High dielectric antennas (HDAs) are similar to DRAs, but instead of having a full ground plane located under the dielectric resonator, HDAs have a smaller ground plane or no ground plane at all. DRAs generally have a deep, well-defined resonant frequency, whereas HDAs tend to have a less well-defined response, but operate over a wider range of frequencies. HDAs can take the same variety of preferred shapes as DRAs. However, any arbitrary dielectric shape can be made to radiate and this can be useful when trying to design the antenna to be conformal to its casing.
In both DRAs and HDAs, the primary radiator is the dielectric resonator. In DLAs the primary radiator is a conductive component (e.g. a copper wire or the like) and the dielectric modifies the medium in which the antenna operates, and generally makes the antenna smaller.
For a better understanding of the present invention and to show how it may be carried into effect, reference shall now be made by way of example to the accompanying drawings, in which:
For the purposes of the present application, the expression “dielectric antenna” is hereby defined as encompassing DRAs, HDAs and DLAs (since some embodiments of the present invention may be thought of as non-uniformly loaded monopoles).
According to a first aspect of the present invention, there is provided a dielectric antenna comprising a dielectric element mounted on a first side of a dielectric substrate, a microstrip feed located on the first side of the substrate and extending between the substrate and the dielectric element, and a conductive layer formed on a second side of the substrate opposed to the first, wherein an aperture is formed in the conductive layer at a location corresponding to that of the dielectric element.
Embodiments of the present invention are electrically small, have wide bandwidth and good gain characteristics, are efficient and are not easily detuned.
Embodiments of the present invention are particularly well suited as mobile telephone handset antennas, where increasingly wide bandwidths are required to cover the extra functionality that modern handsets need for operations at 3G (third generation) and Bluetooth® bands as well as existing GSM bands.
The conductive layer on the second side of the substrate may act as a groundplane for the antenna of embodiments of the present invention.
The aperture in the conductive layer is preferably greater in area than a surface of the dielectric element that faces or contacts the first side of the substrate. The aperture may be rectangular in shape or any other appropriate shape. The aperture may have a similar or substantially identical shape to that of the surface of the dielectric element that contacts the first side of the substrate, or may have a different shape.
The dielectric resonator may be a piece of low-loss dielectric ceramics material, and is preferably oblong or rectangular in shape, a half-split cylinder, or a half-split cylinder with its curved surface ground down so as to be substantially flattened. Other shapes and configurations, such as quarter-split cylindrical, are not excluded. It has been found that embodiments of the present invention work well with different dielectric ceramics materials having different dielectric constants. While it is generally preferred that at least parts of the dielectric element contact the first side of the substrate, embodiments of the present invention may still function correctly when the dielectric element is mounted close to the substrate but not directly touching the substrate. For example, where the microstrip feed is not completely flush with the first side of the substrate and the dielectric element is mounted on top of the microstrip feed, there may be a small air gap between a surface of the dielectric element facing the first side of the substrate and the first side of the substrate itself. The gap may be bridged with dielectric pads or strips or other dielectric filling material, or possibly with conductive pads or strips or other conductive filling material.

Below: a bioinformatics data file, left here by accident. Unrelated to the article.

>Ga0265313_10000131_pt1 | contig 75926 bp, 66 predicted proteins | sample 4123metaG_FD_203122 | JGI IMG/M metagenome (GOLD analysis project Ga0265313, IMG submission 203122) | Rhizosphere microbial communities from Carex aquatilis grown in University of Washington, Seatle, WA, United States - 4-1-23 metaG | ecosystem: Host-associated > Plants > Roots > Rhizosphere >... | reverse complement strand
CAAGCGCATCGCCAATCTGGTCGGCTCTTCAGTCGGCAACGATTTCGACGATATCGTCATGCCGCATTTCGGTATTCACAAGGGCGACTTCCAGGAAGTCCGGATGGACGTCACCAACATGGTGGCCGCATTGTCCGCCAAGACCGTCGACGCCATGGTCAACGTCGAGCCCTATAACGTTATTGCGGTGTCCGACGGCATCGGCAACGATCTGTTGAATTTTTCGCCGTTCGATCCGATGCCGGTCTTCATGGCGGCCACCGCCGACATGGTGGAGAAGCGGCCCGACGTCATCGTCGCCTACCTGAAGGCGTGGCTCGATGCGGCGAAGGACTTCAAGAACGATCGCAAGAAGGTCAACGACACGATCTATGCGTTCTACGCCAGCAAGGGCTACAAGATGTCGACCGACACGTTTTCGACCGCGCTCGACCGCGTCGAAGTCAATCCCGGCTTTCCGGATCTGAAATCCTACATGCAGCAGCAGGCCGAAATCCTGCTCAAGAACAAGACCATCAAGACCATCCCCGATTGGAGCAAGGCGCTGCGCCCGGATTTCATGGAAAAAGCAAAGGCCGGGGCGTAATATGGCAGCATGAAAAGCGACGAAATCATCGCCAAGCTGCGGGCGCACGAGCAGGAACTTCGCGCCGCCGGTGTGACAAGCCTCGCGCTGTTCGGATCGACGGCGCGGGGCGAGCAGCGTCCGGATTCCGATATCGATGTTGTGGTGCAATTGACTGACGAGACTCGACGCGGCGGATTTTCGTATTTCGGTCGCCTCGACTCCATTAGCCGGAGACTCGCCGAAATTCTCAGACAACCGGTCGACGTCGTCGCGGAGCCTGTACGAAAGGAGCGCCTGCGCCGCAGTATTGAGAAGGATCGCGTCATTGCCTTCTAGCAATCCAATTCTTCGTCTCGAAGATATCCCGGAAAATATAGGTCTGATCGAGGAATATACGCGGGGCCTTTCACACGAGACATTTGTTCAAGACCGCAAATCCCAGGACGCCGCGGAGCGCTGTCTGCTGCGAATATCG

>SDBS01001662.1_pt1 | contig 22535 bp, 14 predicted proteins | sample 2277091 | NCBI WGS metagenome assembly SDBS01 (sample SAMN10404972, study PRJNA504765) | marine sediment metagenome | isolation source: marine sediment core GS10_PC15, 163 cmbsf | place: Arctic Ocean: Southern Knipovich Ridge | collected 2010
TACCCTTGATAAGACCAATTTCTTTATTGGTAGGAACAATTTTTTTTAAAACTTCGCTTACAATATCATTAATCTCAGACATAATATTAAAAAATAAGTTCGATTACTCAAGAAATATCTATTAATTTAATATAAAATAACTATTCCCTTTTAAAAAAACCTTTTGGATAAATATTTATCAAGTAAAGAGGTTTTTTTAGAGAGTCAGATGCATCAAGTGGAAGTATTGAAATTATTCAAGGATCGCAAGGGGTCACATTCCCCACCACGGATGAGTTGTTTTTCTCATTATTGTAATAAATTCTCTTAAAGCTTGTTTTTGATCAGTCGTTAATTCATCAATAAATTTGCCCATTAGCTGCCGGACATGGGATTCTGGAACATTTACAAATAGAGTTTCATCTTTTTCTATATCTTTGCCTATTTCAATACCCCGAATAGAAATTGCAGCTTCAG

The microstrip feed advantageously passes between the dielectric element and the first side of the substrate at or towards one end of the dielectric element. Preferably, the microstrip feed has a substantially linear extension in a vicinity of the dielectric element, the substantially linear extension being disposed substantially orthogonal to a major axis of the dielectric element.
The microstrip feed line may extend only part way across a width of the dielectric element, or may extend across a full width of the dielectric element, or may even extend beyond a fall width of the dielectric element. Although the best performance from the antenna of embodiments of the present invention has been observed when the microstrip feed is disposed as described above, it has been found by experimentation that other feed shapes do work, including feeds that bend or curl round under the dielectric element, or are ‘L’ shaped, ‘U’ shaped, etc. under the dielectric element and are not orthogonal to the major axis of the dielectric element at every point.
The aperture in the conductive layer need not be surrounded on all sides by conductive material For example, the aperture may be formed at an edge or corner of a substrate or may extend across a full width of a substrate. However, it is generally preferred for the aperture to be surrounded on all sides by conductive material.
It has been found that for any particular shape or configuration of dielectric element, there is an optimum or near-optimum size for the aperture.